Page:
Related JoVE Video
Islet autotransplantation to preserve beta cell mass in selected patients with chronic pancreatitis and diabetes mellitus undergoing total pancreatectomy.
Pancreas
PUBLISHED: 07-23-2013
Show Abstract
Hide Abstract
Islet autotransplantation (IAT) is performed in nondiabetic patients with chronic pancreatitis at the time of total pancreatectomy (TP) to minimize risk of postoperative diabetes. The role of TP-IAT in patients with chronic pancreatitis and C-peptide-positive diabetes is not established. We postulate that IAT can preserve beta cell mass and thereby benefit patients with preexisting diabetes undergoing TP.
Related JoVE Video
Transient B-cell depletion combined with apoptotic donor splenocytes induces xeno-specific T- and B-cell tolerance to islet xenografts.
Diabetes
PUBLISHED: 07-12-2013
Show Abstract
Hide Abstract
Peritransplant infusion of apoptotic donor splenocytes cross-linked with ethylene carbodiimide (ECDI-SPs) has been demonstrated to effectively induce allogeneic donor-specific tolerance. The objective of the current study is to determine the effectiveness and additional requirements for tolerance induction for xenogeneic islet transplantation using donor ECDI-SPs. In a rat-to-mouse xenogeneic islet transplant model, we show that rat ECDI-SPs alone significantly prolonged islet xenograft survival but failed to induce tolerance. In contrast to allogeneic donor ECDI-SPs, xenogeneic donor ECDI-SPs induced production of xenodonor-specific antibodies partially responsible for the eventual islet xenograft rejection. Consequently, depletion of B cells prior to infusions of rat ECDI-SPs effectively prevented such antibody production and led to the indefinite survival of rat islet xenografts. In addition to controlling antibody responses, transient B-cell depletion combined with ECDI-SPs synergistically suppressed xenodonor-specific T-cell priming as well as memory T-cell generation. Reciprocally, after initial depletion, the recovered B cells in long-term tolerized mice exhibited xenodonor-specific hyporesponsiveness. We conclude that transient B-cell depletion combined with donor ECDI-SPs is a robust strategy for induction of xenodonor-specific T- and B-cell tolerance. This combinatorial therapy may be a promising strategy for tolerance induction for clinical xenogeneic islet transplantation.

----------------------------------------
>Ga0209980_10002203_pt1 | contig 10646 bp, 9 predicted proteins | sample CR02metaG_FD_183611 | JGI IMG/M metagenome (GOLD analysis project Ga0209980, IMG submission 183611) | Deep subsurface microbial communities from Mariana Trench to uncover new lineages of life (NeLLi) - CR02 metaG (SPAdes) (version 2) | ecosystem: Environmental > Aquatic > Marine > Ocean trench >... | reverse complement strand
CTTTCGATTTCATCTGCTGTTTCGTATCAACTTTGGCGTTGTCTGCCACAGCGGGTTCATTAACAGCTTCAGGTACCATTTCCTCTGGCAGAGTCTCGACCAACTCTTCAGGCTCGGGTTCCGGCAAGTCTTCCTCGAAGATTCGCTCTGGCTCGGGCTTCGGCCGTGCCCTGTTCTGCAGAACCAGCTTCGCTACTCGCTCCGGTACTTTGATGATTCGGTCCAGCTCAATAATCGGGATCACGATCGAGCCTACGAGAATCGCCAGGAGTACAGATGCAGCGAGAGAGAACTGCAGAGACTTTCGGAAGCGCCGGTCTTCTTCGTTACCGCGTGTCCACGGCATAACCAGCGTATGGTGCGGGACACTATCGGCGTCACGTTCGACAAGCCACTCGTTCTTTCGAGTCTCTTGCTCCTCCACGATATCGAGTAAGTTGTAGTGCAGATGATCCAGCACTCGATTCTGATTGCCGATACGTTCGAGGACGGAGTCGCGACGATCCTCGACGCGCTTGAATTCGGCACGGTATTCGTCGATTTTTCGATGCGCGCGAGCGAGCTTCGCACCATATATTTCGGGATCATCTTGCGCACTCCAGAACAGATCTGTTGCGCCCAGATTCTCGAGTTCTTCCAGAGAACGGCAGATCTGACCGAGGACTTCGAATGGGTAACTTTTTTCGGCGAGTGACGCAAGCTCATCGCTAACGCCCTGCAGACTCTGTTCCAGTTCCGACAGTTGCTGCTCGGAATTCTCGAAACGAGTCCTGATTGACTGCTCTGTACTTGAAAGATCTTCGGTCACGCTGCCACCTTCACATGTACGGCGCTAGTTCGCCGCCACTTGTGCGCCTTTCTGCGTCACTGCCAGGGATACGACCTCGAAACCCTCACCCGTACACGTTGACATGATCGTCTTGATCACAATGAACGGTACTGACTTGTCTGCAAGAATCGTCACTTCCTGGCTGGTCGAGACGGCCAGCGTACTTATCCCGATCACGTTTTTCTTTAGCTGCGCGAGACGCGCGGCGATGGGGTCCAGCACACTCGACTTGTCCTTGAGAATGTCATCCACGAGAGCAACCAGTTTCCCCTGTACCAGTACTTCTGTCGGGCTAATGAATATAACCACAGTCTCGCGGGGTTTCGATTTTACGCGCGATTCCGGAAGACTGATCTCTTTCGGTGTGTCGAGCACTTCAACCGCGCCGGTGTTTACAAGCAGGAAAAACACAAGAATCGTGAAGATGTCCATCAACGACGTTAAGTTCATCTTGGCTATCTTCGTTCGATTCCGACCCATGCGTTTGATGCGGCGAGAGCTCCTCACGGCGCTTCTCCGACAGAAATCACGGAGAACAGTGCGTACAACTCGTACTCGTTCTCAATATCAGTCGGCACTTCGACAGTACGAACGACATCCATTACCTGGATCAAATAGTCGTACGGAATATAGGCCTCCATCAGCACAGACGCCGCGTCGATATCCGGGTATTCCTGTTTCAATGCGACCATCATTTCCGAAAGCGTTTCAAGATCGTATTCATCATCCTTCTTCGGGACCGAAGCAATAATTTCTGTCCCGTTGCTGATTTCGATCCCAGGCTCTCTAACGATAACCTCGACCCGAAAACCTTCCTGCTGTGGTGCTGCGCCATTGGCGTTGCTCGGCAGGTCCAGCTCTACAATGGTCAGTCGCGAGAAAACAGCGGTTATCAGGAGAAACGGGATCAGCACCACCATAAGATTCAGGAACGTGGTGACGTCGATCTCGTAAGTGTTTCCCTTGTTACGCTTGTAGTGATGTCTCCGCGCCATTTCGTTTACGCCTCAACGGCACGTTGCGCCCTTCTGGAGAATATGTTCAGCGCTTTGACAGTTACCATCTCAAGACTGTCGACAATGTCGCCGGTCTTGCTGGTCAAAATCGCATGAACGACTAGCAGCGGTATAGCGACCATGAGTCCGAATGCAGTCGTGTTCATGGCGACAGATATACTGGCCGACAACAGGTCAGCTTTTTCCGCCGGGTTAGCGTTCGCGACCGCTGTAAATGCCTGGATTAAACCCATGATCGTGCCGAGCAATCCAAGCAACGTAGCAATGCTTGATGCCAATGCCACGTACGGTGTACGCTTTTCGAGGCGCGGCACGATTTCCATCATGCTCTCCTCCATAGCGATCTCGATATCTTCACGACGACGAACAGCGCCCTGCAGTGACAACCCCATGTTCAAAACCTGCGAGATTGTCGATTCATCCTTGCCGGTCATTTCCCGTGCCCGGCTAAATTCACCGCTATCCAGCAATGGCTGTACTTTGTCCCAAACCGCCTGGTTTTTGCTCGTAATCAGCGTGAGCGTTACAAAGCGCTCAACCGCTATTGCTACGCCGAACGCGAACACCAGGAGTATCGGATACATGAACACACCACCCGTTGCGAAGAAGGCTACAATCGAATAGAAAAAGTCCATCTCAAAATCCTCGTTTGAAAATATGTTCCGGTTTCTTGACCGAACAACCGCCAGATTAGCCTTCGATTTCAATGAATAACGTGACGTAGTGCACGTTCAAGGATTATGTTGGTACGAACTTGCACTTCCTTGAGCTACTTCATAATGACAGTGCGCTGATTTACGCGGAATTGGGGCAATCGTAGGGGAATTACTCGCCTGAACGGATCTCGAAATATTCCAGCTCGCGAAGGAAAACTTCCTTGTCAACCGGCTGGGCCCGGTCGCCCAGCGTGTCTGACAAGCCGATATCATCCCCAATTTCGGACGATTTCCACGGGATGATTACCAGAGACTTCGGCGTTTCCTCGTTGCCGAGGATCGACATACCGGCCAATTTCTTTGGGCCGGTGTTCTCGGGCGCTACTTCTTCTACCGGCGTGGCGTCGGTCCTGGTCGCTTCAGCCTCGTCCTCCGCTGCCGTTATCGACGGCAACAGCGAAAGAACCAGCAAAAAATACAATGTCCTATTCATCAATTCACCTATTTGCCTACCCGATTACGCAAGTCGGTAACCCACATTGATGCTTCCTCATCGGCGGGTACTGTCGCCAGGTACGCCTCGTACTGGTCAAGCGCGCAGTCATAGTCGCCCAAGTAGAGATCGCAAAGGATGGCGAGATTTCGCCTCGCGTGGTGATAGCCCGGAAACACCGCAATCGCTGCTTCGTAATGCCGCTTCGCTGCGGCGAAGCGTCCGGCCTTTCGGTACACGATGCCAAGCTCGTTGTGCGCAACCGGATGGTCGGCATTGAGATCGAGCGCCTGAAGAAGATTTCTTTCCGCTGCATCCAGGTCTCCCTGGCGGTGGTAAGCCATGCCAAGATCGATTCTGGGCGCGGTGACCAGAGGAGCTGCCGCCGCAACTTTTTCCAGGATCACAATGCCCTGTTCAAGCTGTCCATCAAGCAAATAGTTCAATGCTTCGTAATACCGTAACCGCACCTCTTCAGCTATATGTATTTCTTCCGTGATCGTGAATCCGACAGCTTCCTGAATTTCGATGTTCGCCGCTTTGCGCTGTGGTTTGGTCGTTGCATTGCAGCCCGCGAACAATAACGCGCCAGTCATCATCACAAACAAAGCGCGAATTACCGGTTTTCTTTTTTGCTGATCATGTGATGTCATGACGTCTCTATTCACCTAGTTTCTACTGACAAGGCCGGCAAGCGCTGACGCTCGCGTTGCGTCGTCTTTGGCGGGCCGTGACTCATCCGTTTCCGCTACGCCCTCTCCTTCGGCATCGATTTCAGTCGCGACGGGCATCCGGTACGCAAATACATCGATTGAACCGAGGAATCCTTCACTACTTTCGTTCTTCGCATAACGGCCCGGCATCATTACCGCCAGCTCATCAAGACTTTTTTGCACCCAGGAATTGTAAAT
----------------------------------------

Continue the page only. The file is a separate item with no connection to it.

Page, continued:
Related JoVE Video
Factors affecting transplant outcomes in diabetic nude mice receiving human, porcine, and nonhuman primate islets: analysis of 335 transplantations.
Transplantation
PUBLISHED: 05-17-2013
Show Abstract
Hide Abstract
In the absence of a reliable islet potency assay, nude mice (NM) transplantation is the criterion standard to assess islet quality for clinical transplantation. There are factors other than islet quality that affect the transplant outcome.
Related JoVE Video
Dose effects and image quality: Is there any influence by bearing devices in whole-body computed tomography in trauma patients?
Injury
PUBLISHED: 01-16-2013
Show Abstract
Hide Abstract
Stable bearing devices are often utilized by prehospital first responders in modern management of severely injured patients. It is not known whether these devices influence radiation exposure or image quality in whole-body computed tomography (WBCT). Additionally, manufacturers currently provide no specifications concerning these criteria. This investigation analyzed the influence of nine different bearing devices on these specified criteria.
Related JoVE Video
Reversal of hyperglycemia by insulin-secreting rat bone marrow- and blastocyst-derived hypoblast stem cell-like cells.
PLoS ONE
PUBLISHED: 01-01-2013
Show Abstract
Hide Abstract
?-cell replacement may efficiently cure type 1 diabetic (T1D) patients whose insulin-secreting ?-cells have been selectively destroyed by autoantigen-reactive T cells. To generate insulin-secreting cells we used two cell sources: rat multipotent adult progenitor cells (rMAPC) and the highly similar rat extra-embryonic endoderm precursor (rXEN-P) cells isolated under rMAPC conditions from blastocysts (rHypoSC). rMAPC/rHypoSC were sequentially committed to definitive endoderm, pancreatic endoderm, and ?-cell like cells. On day 21, 20% of rMAPC/rHypoSC progeny expressed Pdx1 and C-peptide. rMAPCr/HypoSC progeny secreted C-peptide under the stimulus of insulin agonist carbachol, and was inhibited by the L-type voltage-dependent calcium channel blocker nifedipine. When rMAPC or rHypoSC differentiated d21 progeny were grafted under the kidney capsule of streptozotocin-induced diabetic nude mice, hyperglycemia reversed after 4 weeks in 6/10 rMAPC- and 5/10 rHypoSC-transplanted mice. Hyperglycemia recurred within 24 hours of graft removal and the histological analysis of the retrieved grafts revealed presence of Pdx1-, Nkx6.1- and C-peptide-positive cells. The ability of both rMAPC and HypoSC to differentiate to functional ?-cell like cells may serve to gain insight into signals that govern ?-cell differentiation and aid in developing culture systems to commit other (pluripotent) stem cells to clinically useful ?-cells for cell therapy of T1D.